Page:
The Rams Head Group operates the concert venues Rams Head on Stage in Annapolis, Rams Head Center Stage at Maryland Live Casino in Hanover and Rams Head Live in Baltimore, and restaurants in Crownsville, Savage and Stevensville. The company employs more than 400 workers.

After Muehlhauser's arrest, the company announced that he would take a leave of absence.

When the hidden camera was found, company President Erin McNaboe said Thursday, "the Rams Head management team immediately mobilized and implemented the highest levels of quality control at all Rams Head properties."

Miller, the prosecutor, called Muehlhauser "a predator," and said his actions were an egregious violation of privacy that could cause intense anxiety for anyone who used the restaurant bathroom.

She said a woman who had gone to the restaurant for lunch with friends in May 2014 was in the bathroom when she heard a camera drop next to her. The camera had been placed under the sink and pointed toward the toilet in the single-occupancy bathroom.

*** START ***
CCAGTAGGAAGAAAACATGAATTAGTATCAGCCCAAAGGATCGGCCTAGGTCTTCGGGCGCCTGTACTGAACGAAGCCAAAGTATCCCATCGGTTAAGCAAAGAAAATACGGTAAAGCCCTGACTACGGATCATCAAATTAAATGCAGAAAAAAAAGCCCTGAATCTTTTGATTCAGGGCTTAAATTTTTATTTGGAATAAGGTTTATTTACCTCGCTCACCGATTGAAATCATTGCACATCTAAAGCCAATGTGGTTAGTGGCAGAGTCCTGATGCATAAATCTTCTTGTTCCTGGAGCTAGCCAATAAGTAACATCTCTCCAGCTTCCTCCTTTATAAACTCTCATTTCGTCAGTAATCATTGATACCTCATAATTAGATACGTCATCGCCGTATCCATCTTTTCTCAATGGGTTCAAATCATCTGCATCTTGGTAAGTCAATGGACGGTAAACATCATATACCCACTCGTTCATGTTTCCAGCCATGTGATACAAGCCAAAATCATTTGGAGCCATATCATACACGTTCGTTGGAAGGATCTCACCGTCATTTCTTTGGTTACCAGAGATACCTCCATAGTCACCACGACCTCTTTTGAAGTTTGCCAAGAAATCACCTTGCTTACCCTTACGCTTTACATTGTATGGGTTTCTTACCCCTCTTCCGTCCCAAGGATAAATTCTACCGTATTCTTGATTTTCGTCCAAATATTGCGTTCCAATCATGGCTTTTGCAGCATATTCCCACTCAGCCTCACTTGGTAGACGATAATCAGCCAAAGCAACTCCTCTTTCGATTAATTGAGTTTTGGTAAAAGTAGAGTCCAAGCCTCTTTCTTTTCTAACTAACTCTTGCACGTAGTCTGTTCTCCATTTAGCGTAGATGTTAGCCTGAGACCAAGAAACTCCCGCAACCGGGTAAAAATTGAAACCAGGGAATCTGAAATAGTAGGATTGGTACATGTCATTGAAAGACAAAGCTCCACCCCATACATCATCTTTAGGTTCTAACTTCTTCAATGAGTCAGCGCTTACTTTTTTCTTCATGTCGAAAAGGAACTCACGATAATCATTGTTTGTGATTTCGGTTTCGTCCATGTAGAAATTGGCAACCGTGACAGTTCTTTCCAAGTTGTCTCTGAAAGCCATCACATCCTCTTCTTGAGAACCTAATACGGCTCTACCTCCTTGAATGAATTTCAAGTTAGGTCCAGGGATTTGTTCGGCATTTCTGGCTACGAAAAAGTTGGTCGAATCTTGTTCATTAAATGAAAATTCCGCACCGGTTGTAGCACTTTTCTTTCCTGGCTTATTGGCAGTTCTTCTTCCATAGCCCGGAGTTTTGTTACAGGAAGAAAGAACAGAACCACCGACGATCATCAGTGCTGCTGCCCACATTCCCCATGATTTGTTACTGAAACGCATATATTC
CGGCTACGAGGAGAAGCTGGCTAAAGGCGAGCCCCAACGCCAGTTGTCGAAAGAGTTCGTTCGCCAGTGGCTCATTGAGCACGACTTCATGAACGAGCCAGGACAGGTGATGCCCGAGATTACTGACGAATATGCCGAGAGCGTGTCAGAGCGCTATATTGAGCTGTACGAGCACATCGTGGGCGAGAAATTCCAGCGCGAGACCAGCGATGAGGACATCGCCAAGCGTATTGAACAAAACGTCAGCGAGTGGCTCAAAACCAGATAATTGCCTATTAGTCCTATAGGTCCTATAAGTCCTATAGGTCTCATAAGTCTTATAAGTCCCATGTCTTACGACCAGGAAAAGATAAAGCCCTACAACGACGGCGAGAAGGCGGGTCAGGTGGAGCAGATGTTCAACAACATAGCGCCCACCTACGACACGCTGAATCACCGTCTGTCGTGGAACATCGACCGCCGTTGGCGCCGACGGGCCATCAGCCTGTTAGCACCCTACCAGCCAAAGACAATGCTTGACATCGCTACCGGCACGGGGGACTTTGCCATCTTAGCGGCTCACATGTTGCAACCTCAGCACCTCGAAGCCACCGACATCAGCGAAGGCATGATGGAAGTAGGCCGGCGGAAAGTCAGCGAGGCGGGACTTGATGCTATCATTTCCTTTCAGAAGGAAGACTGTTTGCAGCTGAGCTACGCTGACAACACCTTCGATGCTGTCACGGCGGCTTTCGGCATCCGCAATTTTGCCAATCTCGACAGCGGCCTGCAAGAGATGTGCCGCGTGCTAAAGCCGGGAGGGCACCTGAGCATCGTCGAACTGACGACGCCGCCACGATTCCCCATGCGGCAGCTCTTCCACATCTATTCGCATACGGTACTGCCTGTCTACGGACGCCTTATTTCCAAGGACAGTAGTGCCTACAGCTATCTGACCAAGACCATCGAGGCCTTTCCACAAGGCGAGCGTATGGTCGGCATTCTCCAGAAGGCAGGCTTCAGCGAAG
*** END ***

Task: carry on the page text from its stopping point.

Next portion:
"It could have been anyone's friend, wife, daughter, mother or grandmother," Miller said.

The woman who found the camera described to the judge how being a victim of voyeurism had affected her. She said she now avoids public bathrooms and worries about her two young daughters being secretly recorded.

"This has violated my privacy in a way that I never thought would happen," she said. "I have to plan my day around when I can go home and go to the bathroom."

The Baltimore Sun does not identify victims of sexual crimes.

Muehlhauser did not address the court. His attorney, Jason Shapiro, said public statements could be detrimental to the Rams Head Group, which faces civil litigation over the charges.

"He wants to talk," Shapiro said. "I told him he can't."

Shapiro said Muehlhauser is in counseling. He said Muehlhauser turned to voyeurism for the same reason others turn to drugs or alcohol: to deal with the pressures of life.

"He didn't think he was hurting anyone," Shapiro said.

Shapiro described Muehlhauser as someone "who basically doesn't color outside the lines" and is always clean-shaven and impeccably dressed. Muehlhauser lost his brother in a childhood accident, leaving him as his parents' only child. When Muehlhauser took over his family's business, Shapiro said, he was determined to be a success.